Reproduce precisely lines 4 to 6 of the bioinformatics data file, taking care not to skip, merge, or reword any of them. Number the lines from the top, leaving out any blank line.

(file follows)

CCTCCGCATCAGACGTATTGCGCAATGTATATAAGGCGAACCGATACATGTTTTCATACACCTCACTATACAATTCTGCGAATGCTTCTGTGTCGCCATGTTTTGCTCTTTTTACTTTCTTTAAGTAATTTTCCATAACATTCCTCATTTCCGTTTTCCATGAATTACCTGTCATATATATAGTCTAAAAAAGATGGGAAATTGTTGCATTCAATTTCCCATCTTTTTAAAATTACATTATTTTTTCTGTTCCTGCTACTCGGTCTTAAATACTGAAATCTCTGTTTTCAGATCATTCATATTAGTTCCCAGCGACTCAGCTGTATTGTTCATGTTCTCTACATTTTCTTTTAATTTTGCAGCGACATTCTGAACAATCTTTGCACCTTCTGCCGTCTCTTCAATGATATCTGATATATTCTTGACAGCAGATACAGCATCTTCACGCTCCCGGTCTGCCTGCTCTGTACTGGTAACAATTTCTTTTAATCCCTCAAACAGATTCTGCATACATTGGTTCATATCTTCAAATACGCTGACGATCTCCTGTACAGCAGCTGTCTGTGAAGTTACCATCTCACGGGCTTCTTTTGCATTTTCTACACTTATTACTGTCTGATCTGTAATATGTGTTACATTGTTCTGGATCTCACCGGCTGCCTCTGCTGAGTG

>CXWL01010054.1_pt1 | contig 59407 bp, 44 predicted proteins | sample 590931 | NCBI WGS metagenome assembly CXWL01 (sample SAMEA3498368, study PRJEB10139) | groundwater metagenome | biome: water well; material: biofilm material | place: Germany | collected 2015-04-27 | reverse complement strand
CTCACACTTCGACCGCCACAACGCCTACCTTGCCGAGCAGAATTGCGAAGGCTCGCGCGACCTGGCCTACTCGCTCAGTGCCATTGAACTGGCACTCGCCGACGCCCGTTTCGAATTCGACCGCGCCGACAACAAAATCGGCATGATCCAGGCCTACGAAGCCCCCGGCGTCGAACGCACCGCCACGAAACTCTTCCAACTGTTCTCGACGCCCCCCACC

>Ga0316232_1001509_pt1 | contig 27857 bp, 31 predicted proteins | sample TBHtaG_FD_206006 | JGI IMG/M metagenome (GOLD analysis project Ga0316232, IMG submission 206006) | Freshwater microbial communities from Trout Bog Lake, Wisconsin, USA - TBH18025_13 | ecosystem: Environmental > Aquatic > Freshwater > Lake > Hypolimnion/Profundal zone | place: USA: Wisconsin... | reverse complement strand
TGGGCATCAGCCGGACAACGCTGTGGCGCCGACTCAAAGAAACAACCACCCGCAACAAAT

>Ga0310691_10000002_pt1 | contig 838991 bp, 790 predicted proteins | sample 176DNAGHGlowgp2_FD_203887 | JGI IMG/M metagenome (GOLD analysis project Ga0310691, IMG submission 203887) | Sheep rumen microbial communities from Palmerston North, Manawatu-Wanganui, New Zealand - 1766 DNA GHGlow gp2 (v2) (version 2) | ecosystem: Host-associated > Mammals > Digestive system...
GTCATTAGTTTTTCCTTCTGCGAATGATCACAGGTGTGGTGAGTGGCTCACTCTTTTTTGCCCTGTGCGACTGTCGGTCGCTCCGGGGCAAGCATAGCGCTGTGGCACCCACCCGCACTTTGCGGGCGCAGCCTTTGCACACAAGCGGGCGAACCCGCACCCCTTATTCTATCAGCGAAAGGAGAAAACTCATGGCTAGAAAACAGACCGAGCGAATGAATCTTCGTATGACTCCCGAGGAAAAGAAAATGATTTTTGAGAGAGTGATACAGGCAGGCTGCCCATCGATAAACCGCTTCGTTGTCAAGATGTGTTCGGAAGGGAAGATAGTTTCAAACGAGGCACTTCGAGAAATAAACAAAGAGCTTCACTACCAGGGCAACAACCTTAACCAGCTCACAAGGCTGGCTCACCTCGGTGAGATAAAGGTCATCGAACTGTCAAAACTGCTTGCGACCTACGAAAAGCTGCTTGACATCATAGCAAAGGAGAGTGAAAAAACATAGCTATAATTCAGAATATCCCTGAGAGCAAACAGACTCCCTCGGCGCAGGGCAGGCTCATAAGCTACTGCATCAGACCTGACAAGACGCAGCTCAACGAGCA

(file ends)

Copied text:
>Ga0316232_1001509_pt1 | contig 27857 bp, 31 predicted proteins | sample TBHtaG_FD_206006 | JGI IMG/M metagenome (GOLD analysis project Ga0316232, IMG submission 206006) | Freshwater microbial communities from Trout Bog Lake, Wisconsin, USA - TBH18025_13 | ecosystem: Environmental > Aquatic > Freshwater > Lake > Hypolimnion/Profundal zone | place: USA: Wisconsin... | reverse complement strand
TGGGCATCAGCCGGACAACGCTGTGGCGCCGACTCAAAGAAACAACCACCCGCAACAAAT

>Ga0310691_10000002_pt1 | contig 838991 bp, 790 predicted proteins | sample 176DNAGHGlowgp2_FD_203887 | JGI IMG/M metagenome (GOLD analysis project Ga0310691, IMG submission 203887) | Sheep rumen microbial communities from Palmerston North, Manawatu-Wanganui, New Zealand - 1766 DNA GHGlow gp2 (v2) (version 2) | ecosystem: Host-associated > Mammals > Digestive system...